DRUGS IN WORKPLACE –  ARE YOU TRYING TO SKIRT THE ISSUE?

A month or so ago the Feds released their workplace data regarding use of drugs while on duty in various jobs and employments. These are the newest data compared to previous studies in mid-nineties.

Industries that continue to have high rates of on the job drug use and use of drugs are those industries in general that continue to have high job turnover rates.

Illicit drug usage among the 18-64 year olds working full-time was the highest in food service and accommodation industry, construction work, entertainment and arts, information services, and management support companies.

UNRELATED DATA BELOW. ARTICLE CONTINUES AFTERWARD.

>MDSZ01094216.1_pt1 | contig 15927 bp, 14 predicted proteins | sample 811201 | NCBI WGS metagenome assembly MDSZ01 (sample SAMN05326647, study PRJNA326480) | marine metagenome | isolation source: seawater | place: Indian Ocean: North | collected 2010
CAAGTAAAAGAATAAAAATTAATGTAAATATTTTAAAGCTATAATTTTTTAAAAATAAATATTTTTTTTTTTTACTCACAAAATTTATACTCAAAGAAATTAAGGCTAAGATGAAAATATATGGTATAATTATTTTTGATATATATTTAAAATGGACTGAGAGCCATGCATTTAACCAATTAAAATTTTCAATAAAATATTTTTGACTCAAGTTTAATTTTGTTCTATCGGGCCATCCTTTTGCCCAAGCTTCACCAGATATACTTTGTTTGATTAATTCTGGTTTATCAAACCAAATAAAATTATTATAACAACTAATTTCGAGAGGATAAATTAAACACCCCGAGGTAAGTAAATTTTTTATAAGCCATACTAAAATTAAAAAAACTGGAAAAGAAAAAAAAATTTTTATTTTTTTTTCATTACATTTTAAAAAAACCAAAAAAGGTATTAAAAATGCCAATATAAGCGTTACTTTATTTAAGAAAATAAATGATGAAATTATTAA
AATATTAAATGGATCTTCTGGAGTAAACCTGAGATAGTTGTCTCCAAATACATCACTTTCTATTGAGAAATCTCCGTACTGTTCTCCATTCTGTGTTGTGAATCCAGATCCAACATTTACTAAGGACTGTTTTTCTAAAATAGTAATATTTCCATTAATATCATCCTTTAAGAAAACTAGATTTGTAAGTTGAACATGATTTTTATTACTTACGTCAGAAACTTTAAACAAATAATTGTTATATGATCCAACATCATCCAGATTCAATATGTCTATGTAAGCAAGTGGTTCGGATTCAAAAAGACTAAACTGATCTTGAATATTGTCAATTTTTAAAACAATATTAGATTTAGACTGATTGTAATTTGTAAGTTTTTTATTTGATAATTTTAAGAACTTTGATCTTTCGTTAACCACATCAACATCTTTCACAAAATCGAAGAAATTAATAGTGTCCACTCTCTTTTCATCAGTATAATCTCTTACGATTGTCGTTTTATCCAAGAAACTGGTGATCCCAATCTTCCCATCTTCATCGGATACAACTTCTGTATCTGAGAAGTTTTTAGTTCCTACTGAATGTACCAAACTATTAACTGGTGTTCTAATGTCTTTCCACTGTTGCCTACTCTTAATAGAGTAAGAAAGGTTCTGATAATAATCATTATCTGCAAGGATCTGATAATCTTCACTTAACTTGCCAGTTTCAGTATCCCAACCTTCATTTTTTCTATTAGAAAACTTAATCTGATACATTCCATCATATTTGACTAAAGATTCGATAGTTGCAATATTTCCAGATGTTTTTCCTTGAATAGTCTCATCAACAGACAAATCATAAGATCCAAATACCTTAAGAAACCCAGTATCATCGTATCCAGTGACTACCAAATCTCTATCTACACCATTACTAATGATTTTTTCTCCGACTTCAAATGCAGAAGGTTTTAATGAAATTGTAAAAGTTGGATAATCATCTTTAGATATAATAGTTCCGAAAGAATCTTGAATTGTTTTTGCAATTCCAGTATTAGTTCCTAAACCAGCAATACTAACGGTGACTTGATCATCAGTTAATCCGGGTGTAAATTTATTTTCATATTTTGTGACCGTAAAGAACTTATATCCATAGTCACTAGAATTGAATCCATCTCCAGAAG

The highest rate was 16.9 percent of the food and accommodation employees used illicit drugs in the last month, in the survey.

Construction workers and miners had the highest heavy use alcohol rates at 17.8 percent. Even CEO’s rate was at 8 percent for heavy alcohol usage.

Marijuana continues to lead the pack on illicit drug use for these surveys.

Over 12 percent of the illicit drug users had three or more employers in the past year! Current drug users had twice the rate of missing one or more days in the last month.

Increased rates of illicit drug use were seen in men and lesser paid jobs.

About half of the full-time workers report that their company does pre-placement drug testing. Protective services had the highest rate (76%) of this type of testing, while legal occupations had the lowest (14%) reported in the study.

Only one-third of the workers reported random drug testing policies by their employers.

ONLY one-third of the workers reported they would be less likely to work for companies with random testing programs in place.